The comeback of Kelowna – editorial – The comeback of Kelowna
July 18, 2008

Last month, Stephen Harper broke ground with the federal government’s historic apology for residential schools. Now, with the country’s premiers looking to him for leadership, he has a chance to do much more to alleviate the plight of Canada’s aboriginal population — by far this country’s greatest policy failing.

Speaking on behalf of all the premiers and territorial leaders in Quebec City this week for their annual meeting, Quebec Premier Jean Charest noted the urgency of building on the momentum created by Mr. Harper’s apology, by focusing on closing the socio-economic gap between aboriginal peoples and other Canadians.

To that end, the premiers have asked the Prime Minister to begin by meeting with them to discuss how they can work together to improve education and reduce child poverty. Their hope is that Mr. Harper can be convinced to work with them to restore the promises laid out in the Kelowna Accord, unanimously adopted by the provinces and five national aboriginal organizations alongside Paul Martin’s Liberal government in 2005.

Despite the Tories’ abandonment of Kelowna as one of their first acts as a government, this is far from a radical proposition. Mr. Harper’s party objected to the $5.1-billion accord because it believed that it lacked detail. But by their own account, the Conservatives supported Kelowna’s goals. “I’ve said categorically we’re supportive of the Kelowna process, we’re supportive of the targets,” then-Indian Affairs Minister Jim Prentice told aboriginal leaders in March, 2006. “Clearly it’s going to take resources.”

Those resources have yet to adequately flow. Instead, the Tories have turned their attention to accountability. This year, they introduced a requirement that all 2008-09 funding arrangements include a clause enabling Indian Affairs to conduct audits. That followed legislation making the Canadian Human Rights Act applicable on reserves, eliminating an exemption that was supposed to be temporary but lasted three decades.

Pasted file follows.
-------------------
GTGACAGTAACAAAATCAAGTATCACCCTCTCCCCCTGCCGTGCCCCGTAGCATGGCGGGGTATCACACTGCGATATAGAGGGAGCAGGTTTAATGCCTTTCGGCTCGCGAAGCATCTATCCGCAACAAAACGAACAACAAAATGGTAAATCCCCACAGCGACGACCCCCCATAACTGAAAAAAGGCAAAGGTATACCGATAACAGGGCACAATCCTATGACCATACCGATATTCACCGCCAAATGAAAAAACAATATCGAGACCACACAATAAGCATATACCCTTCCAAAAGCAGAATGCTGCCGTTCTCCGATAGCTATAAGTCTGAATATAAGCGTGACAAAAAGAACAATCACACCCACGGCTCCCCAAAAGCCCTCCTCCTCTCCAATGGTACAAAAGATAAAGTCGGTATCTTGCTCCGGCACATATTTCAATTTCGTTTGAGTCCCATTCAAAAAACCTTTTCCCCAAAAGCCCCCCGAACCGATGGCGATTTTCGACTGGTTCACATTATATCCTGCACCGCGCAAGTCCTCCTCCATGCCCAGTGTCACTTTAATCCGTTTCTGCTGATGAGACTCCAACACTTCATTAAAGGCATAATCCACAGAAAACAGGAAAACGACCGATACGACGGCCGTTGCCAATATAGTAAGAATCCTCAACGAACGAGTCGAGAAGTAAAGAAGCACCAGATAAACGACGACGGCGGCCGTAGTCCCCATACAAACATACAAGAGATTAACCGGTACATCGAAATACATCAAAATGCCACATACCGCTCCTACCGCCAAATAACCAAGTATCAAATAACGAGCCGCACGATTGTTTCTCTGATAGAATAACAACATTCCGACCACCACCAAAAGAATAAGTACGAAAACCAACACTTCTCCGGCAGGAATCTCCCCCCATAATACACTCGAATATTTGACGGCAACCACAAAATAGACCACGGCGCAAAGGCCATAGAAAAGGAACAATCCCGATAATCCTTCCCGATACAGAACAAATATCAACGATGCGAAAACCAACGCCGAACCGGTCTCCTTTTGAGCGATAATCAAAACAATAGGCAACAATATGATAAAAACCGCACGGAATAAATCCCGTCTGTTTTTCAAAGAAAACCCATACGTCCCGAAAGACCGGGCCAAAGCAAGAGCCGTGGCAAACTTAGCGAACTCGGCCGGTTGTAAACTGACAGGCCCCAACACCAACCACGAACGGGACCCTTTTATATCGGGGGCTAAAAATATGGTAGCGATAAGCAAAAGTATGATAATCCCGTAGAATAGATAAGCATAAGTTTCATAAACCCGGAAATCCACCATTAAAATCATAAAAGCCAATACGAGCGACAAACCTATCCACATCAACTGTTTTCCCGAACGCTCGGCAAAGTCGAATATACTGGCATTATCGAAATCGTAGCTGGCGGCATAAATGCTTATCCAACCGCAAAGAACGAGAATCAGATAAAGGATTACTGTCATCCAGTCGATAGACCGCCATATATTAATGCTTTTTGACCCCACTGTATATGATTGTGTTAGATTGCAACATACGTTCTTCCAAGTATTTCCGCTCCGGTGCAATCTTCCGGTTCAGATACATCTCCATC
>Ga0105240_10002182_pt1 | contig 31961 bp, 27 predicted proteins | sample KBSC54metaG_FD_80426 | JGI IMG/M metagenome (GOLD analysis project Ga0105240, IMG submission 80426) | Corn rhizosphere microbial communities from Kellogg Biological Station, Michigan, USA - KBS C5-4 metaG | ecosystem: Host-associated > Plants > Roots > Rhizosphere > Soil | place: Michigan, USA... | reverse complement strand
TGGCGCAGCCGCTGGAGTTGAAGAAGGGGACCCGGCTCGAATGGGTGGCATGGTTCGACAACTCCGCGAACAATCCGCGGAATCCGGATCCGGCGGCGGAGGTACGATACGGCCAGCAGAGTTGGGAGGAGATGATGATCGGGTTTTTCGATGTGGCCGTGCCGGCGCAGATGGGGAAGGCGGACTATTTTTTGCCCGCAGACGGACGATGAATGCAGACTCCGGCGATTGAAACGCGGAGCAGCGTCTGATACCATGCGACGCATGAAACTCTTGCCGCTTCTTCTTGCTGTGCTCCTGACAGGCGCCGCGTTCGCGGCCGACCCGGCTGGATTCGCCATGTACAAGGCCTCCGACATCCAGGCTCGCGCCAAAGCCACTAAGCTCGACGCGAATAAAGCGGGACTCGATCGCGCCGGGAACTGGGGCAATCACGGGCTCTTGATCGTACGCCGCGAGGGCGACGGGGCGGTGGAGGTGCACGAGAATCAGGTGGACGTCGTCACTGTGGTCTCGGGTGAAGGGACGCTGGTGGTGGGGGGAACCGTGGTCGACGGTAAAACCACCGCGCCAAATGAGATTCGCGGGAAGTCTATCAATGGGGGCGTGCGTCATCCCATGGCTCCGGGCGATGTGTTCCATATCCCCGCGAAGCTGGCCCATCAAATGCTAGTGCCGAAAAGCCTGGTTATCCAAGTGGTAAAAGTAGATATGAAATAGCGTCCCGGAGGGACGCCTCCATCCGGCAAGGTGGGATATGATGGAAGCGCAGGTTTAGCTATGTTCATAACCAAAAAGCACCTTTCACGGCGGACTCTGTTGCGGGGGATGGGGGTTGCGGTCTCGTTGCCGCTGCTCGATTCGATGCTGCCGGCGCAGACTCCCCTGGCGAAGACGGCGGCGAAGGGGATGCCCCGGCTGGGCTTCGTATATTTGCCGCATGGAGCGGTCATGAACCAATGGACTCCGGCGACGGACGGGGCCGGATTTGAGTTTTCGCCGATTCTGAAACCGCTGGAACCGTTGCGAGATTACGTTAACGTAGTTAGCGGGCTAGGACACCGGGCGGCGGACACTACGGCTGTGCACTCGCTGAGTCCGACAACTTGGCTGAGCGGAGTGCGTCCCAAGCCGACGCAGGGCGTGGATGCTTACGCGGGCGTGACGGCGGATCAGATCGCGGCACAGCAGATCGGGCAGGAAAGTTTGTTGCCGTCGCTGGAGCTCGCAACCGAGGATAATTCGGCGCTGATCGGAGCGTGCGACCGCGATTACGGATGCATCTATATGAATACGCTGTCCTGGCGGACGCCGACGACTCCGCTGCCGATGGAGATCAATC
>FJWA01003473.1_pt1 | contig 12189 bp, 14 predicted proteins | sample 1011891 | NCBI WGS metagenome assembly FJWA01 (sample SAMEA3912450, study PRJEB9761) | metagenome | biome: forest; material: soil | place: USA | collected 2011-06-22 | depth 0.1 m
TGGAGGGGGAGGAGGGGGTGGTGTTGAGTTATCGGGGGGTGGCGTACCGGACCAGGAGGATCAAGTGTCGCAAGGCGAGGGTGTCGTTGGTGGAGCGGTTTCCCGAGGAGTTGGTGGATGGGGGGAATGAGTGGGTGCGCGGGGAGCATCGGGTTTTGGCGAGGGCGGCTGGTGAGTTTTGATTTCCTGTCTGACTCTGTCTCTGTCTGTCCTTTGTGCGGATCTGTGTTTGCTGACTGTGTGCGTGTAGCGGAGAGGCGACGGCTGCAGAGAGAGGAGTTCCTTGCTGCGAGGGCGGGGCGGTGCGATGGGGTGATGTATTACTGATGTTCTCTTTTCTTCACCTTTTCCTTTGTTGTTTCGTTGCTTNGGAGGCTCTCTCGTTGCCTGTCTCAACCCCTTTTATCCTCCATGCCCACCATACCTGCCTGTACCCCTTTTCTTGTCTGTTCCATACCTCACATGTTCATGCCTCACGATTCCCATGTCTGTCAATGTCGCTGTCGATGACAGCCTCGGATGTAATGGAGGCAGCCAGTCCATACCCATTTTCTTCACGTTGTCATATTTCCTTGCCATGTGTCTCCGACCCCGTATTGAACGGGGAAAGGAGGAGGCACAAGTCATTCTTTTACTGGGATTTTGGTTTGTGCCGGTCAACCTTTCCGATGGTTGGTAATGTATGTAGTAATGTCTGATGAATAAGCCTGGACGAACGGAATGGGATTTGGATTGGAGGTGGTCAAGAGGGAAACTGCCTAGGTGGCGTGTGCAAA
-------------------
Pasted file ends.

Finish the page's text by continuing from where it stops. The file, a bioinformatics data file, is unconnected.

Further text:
These are worthwhile measures, and further reforms of native governance are still needed. The fact that the federal government has in the past spent too much money to achieve too small a result for aboriginals does not entitle Ottawa to give up on fighting the social pathologies that deny one group of Canadians the quality of life enjoyed in the rest of the country.

The Kelowna Accord provides a good starting point. It was the culmination of this country’s most extensive consultation and negotiation on aboriginal issues to date. Meeting with the premiers to begin its piecemeal implementation would be better than failing altogether to capitalize on its aims and agreements.

When he came to office, nobody would have expected Mr. Harper to succeed where his predecessors had failed natives. But then, nobody would have expected British Columbia Premier Gordon Campbell, who once railed against land treaties, to achieve much at all for natives – and he has arguably done more for them than any other premier. Mr. Harper has helped increase accountability on reserves, and he has raised natives’ hopes with his apology. Now is his chance to ensure their most basic needs are met and that they are provided with a fair shot at Canada’s economic opportunities.

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